During the summer, London experienced rioting for four days and nights. Mays suggests this could possibly be a manisfestion of racism and poverty or a much more complex problem.
The flash mobs in Philadelphia and the London Riots share a common root of police brutality and racial and socioeconomic oppression that have made these events attract worldwide attention. These sentiments are felt in black neighborhoods, which unfortunately have poor relations with police because of the historical context of police brutality.
By no means am I condoning violence in either situation, but I believe the people who are rioting are entitled to their feelings and their actions are a manifestation of their frustration.
The popular children’s song “London Bridge is Falling Down” seems to have become a reality, and it looks like the townspeople really have no interest in building it back up. After four days and nights of riots, property damage costs totaled in the hundreds of millions. Images flooded the pages of newspapers and websites of the thousands of people–both young and old–looting stores and businesses.
It all stemmed from the outrage of poor relations between the U.K.’s police department and Afro-Caribbean neighborhoods. Unfortunately, that relationship became more strained when police shot a black male, Mark Duggan, in a pre-planned, anti-firearms operation. How did a rally and demonstration outside of the local precinct turn into a battle cry for justice?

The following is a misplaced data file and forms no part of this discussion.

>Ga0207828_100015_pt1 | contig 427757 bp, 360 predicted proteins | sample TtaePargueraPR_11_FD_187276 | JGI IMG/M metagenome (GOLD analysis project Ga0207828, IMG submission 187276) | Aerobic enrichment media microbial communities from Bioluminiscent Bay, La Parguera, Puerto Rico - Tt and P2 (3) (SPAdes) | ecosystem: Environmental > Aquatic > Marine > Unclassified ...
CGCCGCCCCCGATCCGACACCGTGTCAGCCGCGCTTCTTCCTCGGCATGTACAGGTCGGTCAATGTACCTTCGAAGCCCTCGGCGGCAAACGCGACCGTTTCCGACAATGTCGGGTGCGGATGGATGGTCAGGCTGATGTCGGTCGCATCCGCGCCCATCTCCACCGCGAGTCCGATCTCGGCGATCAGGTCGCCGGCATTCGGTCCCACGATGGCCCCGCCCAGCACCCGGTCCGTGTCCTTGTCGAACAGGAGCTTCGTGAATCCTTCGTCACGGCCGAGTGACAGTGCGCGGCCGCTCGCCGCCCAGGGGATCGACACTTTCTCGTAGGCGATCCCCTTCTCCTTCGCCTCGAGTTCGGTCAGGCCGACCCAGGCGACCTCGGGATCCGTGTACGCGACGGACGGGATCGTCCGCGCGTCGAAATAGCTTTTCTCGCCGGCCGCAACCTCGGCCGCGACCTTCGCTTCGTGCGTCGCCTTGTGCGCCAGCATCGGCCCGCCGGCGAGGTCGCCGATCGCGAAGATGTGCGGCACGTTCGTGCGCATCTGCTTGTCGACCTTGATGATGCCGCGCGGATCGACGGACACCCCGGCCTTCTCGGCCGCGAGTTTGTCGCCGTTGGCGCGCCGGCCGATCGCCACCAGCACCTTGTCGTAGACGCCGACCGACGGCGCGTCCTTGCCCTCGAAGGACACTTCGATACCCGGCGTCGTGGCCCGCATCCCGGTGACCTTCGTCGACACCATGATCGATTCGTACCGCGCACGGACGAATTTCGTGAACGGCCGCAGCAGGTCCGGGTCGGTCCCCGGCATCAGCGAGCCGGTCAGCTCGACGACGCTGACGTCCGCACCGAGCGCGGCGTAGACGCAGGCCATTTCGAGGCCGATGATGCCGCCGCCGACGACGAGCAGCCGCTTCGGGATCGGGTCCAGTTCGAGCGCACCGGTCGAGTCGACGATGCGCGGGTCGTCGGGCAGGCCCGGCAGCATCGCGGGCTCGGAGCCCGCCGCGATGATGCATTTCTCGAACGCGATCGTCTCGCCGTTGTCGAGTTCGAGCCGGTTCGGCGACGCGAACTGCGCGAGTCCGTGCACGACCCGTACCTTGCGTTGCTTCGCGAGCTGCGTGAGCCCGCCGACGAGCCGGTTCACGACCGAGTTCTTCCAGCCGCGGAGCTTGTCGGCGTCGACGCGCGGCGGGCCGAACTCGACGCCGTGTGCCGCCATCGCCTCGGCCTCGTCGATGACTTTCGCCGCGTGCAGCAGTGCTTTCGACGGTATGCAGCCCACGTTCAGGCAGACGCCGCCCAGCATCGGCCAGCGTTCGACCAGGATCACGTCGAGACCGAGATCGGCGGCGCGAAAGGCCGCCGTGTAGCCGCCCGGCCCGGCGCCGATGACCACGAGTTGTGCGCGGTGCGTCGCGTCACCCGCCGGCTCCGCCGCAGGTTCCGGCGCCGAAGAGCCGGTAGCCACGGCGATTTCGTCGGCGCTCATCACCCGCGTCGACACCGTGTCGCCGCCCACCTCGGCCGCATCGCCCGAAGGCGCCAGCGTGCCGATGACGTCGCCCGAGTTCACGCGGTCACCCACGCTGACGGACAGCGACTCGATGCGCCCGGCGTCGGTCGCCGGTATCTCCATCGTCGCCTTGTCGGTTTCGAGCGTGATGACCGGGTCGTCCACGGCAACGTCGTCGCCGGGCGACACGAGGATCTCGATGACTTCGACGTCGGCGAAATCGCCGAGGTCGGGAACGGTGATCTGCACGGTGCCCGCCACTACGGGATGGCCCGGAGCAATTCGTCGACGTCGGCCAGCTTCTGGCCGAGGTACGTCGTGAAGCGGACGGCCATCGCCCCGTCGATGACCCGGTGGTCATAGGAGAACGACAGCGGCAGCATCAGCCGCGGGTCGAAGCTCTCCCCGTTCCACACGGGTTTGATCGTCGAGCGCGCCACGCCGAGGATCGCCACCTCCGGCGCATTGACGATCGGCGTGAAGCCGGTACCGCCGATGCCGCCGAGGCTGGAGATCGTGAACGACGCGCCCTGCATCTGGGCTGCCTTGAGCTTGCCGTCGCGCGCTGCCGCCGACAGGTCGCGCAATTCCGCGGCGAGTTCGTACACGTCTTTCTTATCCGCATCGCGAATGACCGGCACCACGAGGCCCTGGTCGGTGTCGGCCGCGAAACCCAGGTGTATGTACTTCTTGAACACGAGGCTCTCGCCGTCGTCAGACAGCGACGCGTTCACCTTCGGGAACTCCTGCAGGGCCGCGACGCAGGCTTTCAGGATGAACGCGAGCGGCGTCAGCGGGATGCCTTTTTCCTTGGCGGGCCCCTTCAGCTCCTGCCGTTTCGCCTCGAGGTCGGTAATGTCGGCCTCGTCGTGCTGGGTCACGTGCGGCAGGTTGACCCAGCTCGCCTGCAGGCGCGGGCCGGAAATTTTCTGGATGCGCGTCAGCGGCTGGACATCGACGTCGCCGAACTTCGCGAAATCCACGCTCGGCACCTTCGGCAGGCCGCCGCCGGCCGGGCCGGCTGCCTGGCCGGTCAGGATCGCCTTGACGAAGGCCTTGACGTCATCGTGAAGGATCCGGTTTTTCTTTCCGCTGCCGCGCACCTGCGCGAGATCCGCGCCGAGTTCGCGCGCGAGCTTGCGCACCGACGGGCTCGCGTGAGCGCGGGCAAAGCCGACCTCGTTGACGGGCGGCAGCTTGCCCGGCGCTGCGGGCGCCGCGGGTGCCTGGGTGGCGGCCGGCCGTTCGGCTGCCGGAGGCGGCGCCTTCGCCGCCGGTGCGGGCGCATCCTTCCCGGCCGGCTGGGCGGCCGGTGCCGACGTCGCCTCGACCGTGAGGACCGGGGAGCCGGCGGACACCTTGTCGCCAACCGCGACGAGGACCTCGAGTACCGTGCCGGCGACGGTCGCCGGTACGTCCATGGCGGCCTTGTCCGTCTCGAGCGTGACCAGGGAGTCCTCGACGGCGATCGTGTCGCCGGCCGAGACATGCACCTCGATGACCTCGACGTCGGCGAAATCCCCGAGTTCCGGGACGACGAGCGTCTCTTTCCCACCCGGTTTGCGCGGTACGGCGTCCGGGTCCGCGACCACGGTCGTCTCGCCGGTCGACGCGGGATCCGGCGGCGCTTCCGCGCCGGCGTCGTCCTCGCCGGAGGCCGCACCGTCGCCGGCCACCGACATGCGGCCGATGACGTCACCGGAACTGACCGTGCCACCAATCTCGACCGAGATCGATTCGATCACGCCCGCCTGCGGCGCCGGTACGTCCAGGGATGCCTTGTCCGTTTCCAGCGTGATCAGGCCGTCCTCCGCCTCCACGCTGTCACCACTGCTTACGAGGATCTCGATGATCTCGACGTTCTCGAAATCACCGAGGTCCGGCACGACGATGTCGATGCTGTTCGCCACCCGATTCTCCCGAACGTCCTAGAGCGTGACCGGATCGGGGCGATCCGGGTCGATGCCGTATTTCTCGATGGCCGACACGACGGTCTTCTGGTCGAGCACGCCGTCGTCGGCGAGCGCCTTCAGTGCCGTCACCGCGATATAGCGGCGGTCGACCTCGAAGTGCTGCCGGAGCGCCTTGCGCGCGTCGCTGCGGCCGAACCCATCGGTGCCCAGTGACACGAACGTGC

If anything, this riot taught the world, especially black Americans, that what they feel and see around them in terms of race relations, are not endemic to America–it is felt through the entire world. This isn’t a black problem, but a human problem. And to be clear, I am speaking about the systemic and institutionalized racist practices felt by people of color such as policing, and enforcing laws that make people of the African Diaspora – in the words of Malcolm X – feel like “second-class citizens”.
Within the same breath, some of the black youth in Philadelphia organize flash mobs in the city’s most lucrative tourist areas, and they are labeled socially deviant and dismissed as impoverished black youth who are misguided, without parental supervision. However, I believe they are expressing the same feelings of betrayal by society, as those across the salty Atlantic in London.
Understand the historical context of this situation and the people who are affected by them the most. How would you feel if you saw your neighborhood being incessantly controlled and policed and feel as if nothing can be done about it? Wasn’t this one of the reasons the Revolutionary War began in the first place? Of course both the London Riots and Philadelphia flash mobs have compounding factors, but don’t be so quick to idealize one and condemn the other. Listen and try to hear the silent anguish of others. Look to see what people are really frustrated with before you allow the comforts in your life to feed it to you.
Robert Mays can be reached at email@example.com.